In commemoration of the life and literary career of novelist Herman Wouk (1916-2019), we’re re-posting this appreciation of his work by Tom Carson, originally featured in 2016 — Ed.
To legions of mostly elderly folk from Miami Beach to San Diego, Herman Wouk is one of the giants of American fiction: a national treasure, a great novelist, someone who’s enriched their lives in ways Thomas Pynchon and Don DeLillo never stood a snowball’s chance in hell of doing. It goes without saying that critics think otherwise, but what do they know? Most of them couldn’t tell an aircraft carrier from a Norwegian Lines cruise ship, let alone appreciate the uses of each. Whatever else he is, the author of The Caine Mutiny, Marjorie Morningstar, Youngblood Hawke, and The Winds of War is no dinghy.
Me, I wouldn’t dream of telling those legions their devotion is misplaced. The audience Wouk writes for may be unhip, but they know good value when they see it. His readers are people with sturdily old-fashioned ideas of what novels are good for: pleasurable moral and social instruction, reliable-sounding descriptions of how made-up people behave in assiduously reconstructed real-world environments, a reassuring solemnity of purpose, and never an ounce of mystification or oddity. Wouk’s integrity is all in his indifference to the fact that such endeavors are as out of style as paintings of cavalry charges — or, for that matter, cavalry charges themselves.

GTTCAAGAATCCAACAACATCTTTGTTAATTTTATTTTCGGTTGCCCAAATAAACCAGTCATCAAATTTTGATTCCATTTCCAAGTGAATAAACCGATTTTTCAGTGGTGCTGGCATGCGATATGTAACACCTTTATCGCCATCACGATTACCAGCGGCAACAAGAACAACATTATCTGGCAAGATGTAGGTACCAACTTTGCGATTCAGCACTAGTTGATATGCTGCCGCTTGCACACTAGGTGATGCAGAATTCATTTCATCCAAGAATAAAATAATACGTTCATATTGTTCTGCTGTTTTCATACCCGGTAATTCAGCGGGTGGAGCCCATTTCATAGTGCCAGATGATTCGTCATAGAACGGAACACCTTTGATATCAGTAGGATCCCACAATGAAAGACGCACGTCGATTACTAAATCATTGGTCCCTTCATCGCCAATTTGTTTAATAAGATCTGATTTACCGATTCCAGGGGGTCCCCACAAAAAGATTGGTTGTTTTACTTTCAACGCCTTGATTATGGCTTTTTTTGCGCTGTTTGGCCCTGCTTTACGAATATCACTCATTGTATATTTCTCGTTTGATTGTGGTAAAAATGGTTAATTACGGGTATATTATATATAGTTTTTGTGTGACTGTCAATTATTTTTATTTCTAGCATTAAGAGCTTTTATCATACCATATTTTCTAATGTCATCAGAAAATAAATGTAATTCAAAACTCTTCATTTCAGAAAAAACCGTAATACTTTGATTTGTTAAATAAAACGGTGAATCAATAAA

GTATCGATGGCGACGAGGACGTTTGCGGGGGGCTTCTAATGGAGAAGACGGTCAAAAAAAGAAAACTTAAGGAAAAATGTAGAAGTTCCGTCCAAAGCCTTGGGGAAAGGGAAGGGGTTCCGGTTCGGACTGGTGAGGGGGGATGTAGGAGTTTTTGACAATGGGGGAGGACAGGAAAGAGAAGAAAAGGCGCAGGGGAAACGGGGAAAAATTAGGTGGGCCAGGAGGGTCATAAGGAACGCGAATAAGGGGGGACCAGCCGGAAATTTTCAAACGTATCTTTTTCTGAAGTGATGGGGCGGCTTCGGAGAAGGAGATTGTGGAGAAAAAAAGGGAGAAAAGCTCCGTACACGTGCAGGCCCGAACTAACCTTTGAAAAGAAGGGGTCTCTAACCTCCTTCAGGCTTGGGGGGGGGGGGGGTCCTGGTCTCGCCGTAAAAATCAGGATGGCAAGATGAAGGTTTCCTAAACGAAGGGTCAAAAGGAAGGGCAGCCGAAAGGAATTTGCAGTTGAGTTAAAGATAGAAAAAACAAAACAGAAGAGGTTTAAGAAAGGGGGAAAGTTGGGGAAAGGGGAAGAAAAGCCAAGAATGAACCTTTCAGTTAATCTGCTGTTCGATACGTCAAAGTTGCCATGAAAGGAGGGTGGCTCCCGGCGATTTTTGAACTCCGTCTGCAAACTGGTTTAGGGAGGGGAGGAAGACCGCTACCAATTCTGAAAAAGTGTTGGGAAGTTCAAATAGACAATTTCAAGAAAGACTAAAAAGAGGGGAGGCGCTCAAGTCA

He sees them instead as challenges, which they are to a writer with his altogether admirable belief in doing right by his public and his subject matter alike. Wouk’s pride in having lived up to his self-devised responsibilities isn’t fatuous, considering that The Winds of War and its sequel, War and Remembrance, really did end up as America’s foremost popular chronicle of World War II and the Holocaust. Whether you know those books firsthand or in their miniseries incarnations, his gigantic soap opera didn’t fail at the job of enshrining the “Good War’s” significance for a mass audience, not that Tolstoy’s ghost had much to worry about otherwise.
Disparaging this kind of achievement just because it’s not great art, which it obviously isn’t, has never made much sense to me. Even 1955’s relatively forgotten Marjorie Morningstar, whose heroine is née Morgenstern and pines to see her new moniker on Broadway marquees before life and Wouk teach her that Scarsdale is more her speed, doesn’t get enough credit for introducing a vast and mostly clueless gentile readership to the Jewish-American vantage point on the USA’s appealing but perplexing circus, prefiguring the next decade’s cultural deluge of Barbra Streisand, Philip Roth, Mel Brooks, and Woody Allen. Decades from now, anyone trying to understand how twentieth-century America understood itself — that is, swiftly reconceived itself to stay in business at the old stand — will bump sooner or later into Herman Wouk, a ziggurat disguised as a traffic cone.